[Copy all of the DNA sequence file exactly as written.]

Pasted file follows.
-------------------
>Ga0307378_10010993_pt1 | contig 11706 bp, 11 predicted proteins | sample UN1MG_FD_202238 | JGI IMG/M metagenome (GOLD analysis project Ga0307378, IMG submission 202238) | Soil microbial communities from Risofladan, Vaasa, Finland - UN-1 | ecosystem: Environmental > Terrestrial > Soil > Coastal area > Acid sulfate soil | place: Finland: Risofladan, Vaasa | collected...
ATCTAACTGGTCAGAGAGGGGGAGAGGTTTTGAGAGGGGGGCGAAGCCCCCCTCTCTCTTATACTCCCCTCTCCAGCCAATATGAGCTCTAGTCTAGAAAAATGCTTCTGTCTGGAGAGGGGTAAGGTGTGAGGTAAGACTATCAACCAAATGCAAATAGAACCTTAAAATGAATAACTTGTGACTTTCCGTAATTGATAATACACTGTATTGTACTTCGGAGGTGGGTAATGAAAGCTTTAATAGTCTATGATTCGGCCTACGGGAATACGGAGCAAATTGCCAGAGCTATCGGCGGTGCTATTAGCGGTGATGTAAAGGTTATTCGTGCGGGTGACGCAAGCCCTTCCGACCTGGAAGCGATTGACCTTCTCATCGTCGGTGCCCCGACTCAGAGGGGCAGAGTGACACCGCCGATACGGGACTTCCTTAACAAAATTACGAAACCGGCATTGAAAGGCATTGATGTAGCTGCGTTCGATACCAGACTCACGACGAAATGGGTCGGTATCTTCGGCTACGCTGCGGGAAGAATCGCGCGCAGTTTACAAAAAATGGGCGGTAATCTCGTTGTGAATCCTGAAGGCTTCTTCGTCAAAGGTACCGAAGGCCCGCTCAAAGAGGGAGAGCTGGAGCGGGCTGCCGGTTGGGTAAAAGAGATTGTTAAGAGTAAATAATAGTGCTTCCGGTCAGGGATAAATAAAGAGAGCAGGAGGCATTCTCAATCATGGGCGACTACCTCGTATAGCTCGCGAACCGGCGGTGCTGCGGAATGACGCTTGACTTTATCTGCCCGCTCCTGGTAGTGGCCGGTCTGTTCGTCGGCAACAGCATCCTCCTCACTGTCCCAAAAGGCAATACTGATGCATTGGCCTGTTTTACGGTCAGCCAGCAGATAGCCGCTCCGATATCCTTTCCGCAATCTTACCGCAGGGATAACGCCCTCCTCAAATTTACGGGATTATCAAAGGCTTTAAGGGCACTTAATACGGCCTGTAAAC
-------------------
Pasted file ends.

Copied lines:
>Ga0307378_10010993_pt1 | contig 11706 bp, 11 predicted proteins | sample UN1MG_FD_202238 | JGI IMG/M metagenome (GOLD analysis project Ga0307378, IMG submission 202238) | Soil microbial communities from Risofladan, Vaasa, Finland - UN-1 | ecosystem: Environmental > Terrestrial > Soil > Coastal area > Acid sulfate soil | place: Finland: Risofladan, Vaasa | collected...
ATCTAACTGGTCAGAGAGGGGGAGAGGTTTTGAGAGGGGGGCGAAGCCCCCCTCTCTCTTATACTCCCCTCTCCAGCCAATATGAGCTCTAGTCTAGAAAAATGCTTCTGTCTGGAGAGGGGTAAGGTGTGAGGTAAGACTATCAACCAAATGCAAATAGAACCTTAAAATGAATAACTTGTGACTTTCCGTAATTGATAATACACTGTATTGTACTTCGGAGGTGGGTAATGAAAGCTTTAATAGTCTATGATTCGGCCTACGGGAATACGGAGCAAATTGCCAGAGCTATCGGCGGTGCTATTAGCGGTGATGTAAAGGTTATTCGTGCGGGTGACGCAAGCCCTTCCGACCTGGAAGCGATTGACCTTCTCATCGTCGGTGCCCCGACTCAGAGGGGCAGAGTGACACCGCCGATACGGGACTTCCTTAACAAAATTACGAAACCGGCATTGAAAGGCATTGATGTAGCTGCGTTCGATACCAGACTCACGACGAAATGGGTCGGTATCTTCGGCTACGCTGCGGGAAGAATCGCGCGCAGTTTACAAAAAATGGGCGGTAATCTCGTTGTGAATCCTGAAGGCTTCTTCGTCAAAGGTACCGAAGGCCCGCTCAAAGAGGGAGAGCTGGAGCGGGCTGCCGGTTGGGTAAAAGAGATTGTTAAGAGTAAATAATAGTGCTTCCGGTCAGGGATAAATAAAGAGAGCAGGAGGCATTCTCAATCATGGGCGACTACCTCGTATAGCTCGCGAACCGGCGGTGCTGCGGAATGACGCTTGACTTTATCTGCCCGCTCCTGGTAGTGGCCGGTCTGTTCGTCGGCAACAGCATCCTCCTCACTGTCCCAAAAGGCAATACTGATGCATTGGCCTGTTTTACGGTCAGCCAGCAGATAGCCGCTCCGATATCCTTTCCGCAATCTTACCGCAGGGATAACGCCCTCCTCAAATTTACGGGATTATCAAAGGCTTTAAGGGCACTTAATACGGCCTGTAAAC